Building with Mud in Rainy Wales is Hard, But Possible (Video)

The crunchier end of hippy eco-living might not be to everyone’s tastes, but from low impact living in a communal woodland to Appalachian gothic architecture using recycled pallet-wood, those willing to live a simpler life can greatly reduce their carbon footprint, and free up their time to do what really matters to them. Here’s another video along similar lines — exploring the building of two reciprocal-frame cob roundhouses in Pembrokeshire. Only this time, rain seems to get in the way.

This is another in the Living in the Future web series from Permaculture Media, and I am not sure it is the best advertisement for low impact living for the uninitiated. Dealing with torrential rain, and a lack of volunteers, seems to have these cob builders in a bit of a bind.

Nevertheless, one of the biggest concerns I hear about cob building is that the houses will simply wash away in rainy climates. As someone who lived just over the Bristol Channel, I am not sure it gets much rainier than South Wales. And despite all the odds, these folks managed to build two beautiful roundhouses. They just got a little wet and miserable in the process.

I always knew that we Brits like to moan about the weather. But I guess those building cob houses have more right than most to complain…

(This is, incidentally, in the same part of the world as the secret green community of roundhouses that was threatened with demolition a while back.)


This post was originally published by Treehugger.

Related Stories:

U.S. Army Officially Adopts Green Building Practices

Removing Barriers to Green Building

The White House Goes Green: Why Congressional Inaction Hasn’t Stopped Green Building


Photo: courtesy of muffet via flickr
written by Sami Grover, a blogger for Treehugger

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Earths Defense's
Earths Defense's4 years ago

nothing is impossible dont believe them when they say you can't do something!

Shelly Peterson
Shelly Peterson4 years ago

Thats different!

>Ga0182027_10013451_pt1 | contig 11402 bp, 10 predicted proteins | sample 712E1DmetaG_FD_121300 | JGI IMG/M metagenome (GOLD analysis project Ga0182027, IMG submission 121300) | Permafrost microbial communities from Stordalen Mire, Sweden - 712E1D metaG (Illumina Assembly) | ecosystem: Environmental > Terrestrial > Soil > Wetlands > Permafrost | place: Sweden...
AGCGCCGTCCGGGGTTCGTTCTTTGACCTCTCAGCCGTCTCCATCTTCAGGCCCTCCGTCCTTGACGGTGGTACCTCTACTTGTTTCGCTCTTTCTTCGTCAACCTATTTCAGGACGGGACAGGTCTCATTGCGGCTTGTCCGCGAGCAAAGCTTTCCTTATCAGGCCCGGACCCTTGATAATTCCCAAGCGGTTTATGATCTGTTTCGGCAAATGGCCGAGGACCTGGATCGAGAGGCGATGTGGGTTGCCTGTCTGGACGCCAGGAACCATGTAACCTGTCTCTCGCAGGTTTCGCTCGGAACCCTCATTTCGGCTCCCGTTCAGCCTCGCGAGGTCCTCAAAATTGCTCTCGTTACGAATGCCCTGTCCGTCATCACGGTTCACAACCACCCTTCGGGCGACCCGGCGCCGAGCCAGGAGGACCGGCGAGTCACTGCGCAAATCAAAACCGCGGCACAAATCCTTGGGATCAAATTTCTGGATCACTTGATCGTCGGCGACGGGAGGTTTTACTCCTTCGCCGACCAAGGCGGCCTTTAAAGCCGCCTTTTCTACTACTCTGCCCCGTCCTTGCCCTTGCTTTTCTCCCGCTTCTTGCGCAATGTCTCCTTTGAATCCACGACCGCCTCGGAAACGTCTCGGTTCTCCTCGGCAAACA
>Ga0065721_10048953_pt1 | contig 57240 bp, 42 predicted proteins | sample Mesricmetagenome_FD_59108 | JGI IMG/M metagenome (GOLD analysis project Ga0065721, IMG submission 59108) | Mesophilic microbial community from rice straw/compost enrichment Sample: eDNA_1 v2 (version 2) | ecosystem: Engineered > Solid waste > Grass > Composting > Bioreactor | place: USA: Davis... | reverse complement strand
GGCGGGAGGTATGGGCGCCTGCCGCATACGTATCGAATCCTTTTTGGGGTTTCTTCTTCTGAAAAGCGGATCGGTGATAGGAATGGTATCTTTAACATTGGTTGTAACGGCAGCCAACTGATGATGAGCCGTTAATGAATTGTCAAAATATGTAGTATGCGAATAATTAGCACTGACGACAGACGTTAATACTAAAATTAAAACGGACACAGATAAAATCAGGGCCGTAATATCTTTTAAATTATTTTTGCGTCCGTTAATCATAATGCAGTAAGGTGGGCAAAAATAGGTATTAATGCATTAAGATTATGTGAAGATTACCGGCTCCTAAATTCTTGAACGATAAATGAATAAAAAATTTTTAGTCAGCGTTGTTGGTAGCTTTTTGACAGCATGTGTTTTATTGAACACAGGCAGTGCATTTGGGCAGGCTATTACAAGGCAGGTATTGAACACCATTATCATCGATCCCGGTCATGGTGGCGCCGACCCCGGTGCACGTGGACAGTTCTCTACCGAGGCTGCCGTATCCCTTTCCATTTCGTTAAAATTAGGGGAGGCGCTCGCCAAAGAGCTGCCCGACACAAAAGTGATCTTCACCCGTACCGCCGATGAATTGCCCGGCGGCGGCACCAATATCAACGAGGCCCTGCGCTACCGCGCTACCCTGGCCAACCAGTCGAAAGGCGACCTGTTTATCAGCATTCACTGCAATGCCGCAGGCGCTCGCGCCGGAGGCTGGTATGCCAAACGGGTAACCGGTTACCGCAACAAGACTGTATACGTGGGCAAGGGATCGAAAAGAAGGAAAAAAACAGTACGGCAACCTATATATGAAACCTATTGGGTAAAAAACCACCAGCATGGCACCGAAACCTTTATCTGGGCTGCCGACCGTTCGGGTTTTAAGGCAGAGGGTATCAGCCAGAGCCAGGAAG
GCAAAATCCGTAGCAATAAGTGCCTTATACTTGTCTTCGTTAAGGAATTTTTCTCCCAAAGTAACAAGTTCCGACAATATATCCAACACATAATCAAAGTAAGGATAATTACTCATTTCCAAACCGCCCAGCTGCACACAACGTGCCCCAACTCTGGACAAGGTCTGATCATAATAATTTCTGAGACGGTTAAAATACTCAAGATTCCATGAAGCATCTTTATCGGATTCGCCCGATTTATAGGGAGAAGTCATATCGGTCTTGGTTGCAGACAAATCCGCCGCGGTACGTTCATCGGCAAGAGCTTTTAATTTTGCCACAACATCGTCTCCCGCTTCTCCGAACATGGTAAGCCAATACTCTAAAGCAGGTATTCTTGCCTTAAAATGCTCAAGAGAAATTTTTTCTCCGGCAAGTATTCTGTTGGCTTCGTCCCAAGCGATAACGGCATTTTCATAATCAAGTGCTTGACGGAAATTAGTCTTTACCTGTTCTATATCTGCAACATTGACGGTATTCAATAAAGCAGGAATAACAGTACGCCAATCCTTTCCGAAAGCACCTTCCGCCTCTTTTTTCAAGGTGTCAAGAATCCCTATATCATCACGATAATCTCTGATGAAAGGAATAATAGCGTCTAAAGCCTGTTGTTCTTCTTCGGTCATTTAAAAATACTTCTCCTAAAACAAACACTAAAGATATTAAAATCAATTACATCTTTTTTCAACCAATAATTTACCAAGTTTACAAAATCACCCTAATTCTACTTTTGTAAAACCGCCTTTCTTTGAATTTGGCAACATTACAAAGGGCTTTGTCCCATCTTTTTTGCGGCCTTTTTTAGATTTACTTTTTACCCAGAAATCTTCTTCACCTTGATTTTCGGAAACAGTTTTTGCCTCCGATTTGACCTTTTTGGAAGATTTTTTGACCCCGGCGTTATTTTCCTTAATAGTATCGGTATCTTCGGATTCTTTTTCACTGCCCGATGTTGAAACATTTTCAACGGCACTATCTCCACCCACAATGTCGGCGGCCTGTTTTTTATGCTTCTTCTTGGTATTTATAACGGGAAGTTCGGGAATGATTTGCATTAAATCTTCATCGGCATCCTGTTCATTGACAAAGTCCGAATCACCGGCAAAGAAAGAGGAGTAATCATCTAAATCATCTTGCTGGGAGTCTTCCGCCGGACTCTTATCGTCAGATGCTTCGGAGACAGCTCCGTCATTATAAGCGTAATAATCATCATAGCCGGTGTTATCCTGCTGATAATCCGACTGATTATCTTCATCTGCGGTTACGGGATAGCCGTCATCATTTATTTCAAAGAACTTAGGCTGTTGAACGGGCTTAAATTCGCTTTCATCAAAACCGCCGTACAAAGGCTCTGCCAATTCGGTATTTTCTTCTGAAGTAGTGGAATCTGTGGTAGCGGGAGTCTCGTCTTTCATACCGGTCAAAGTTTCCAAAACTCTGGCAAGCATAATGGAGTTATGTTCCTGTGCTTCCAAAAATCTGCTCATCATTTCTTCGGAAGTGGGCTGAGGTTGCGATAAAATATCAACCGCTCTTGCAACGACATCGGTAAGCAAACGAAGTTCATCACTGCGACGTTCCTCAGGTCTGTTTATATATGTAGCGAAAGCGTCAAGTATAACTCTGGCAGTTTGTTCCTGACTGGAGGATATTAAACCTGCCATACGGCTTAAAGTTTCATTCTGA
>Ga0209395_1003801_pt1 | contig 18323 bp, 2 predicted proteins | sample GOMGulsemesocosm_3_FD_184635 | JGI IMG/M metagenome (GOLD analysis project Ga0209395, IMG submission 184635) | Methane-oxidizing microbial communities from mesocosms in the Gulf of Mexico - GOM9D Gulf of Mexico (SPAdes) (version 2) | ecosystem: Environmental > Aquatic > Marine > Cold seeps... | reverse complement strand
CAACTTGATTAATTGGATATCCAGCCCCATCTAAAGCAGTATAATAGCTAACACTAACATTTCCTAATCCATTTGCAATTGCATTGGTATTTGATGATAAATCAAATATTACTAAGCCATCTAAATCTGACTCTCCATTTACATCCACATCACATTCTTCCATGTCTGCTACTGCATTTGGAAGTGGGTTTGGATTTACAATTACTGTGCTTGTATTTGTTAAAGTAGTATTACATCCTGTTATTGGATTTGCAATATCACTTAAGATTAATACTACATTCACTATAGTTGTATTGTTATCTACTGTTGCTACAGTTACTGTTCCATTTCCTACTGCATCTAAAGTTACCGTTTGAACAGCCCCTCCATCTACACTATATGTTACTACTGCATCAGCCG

Alicia Guevara
Alicia Guevara4 years ago


paul block

That is a work of beauty. It is more than a dwelling, too, as the materials were fashioned from the soil and the forests - rather than having been pillaged from them by way of industrial rape - and remain, still, a proper part of the landscape. We should not be surprised by this venture or horrified by its primitive credentials. Although rare enough today in the western, "developed" world, these techniques are practised widely in the Third World and until recently in rural areas in Europe and North America. They were good enough to protect, to warm and to give validation to humanity's rightful place in Nature to our earliest forbears from tens of thousands of years back in our history and those people survived and thrived, stronger and better and, for the experience and knowledge they gained, more appreciative of the land that nurtured them. Only now we seem to have forgotten the debt we owe to this fantastic planet and what wonder and compassion and caring there is in accepting the vibrant, vital reality that yet waits for us to come home.

Geraldine H.
Gerri Hennessy4 years ago

I wld love to try something like this... wish I had the money

Bernadette P.
Berny p.4 years ago

that sound great!!!

Trudy C.
Trudy C.4 years ago

Have also seen stuff on building homes out of straw bales (straw & hay are not the same, who knew)

Both sound so cool.

Suzy D.
Suzy D.4 years ago

I`ve had Becky Bee`s book on cob house for some time now, but because I live in the UK have always assumed that the planning laws would be too strict to allow a build. I will have to do more research. Thanks for the link.

gerlinde p.
gerlinde p.4 years ago

that`s the kind of house i would love to have.

Khat Bliss
Past Member 4 years ago

Way cool!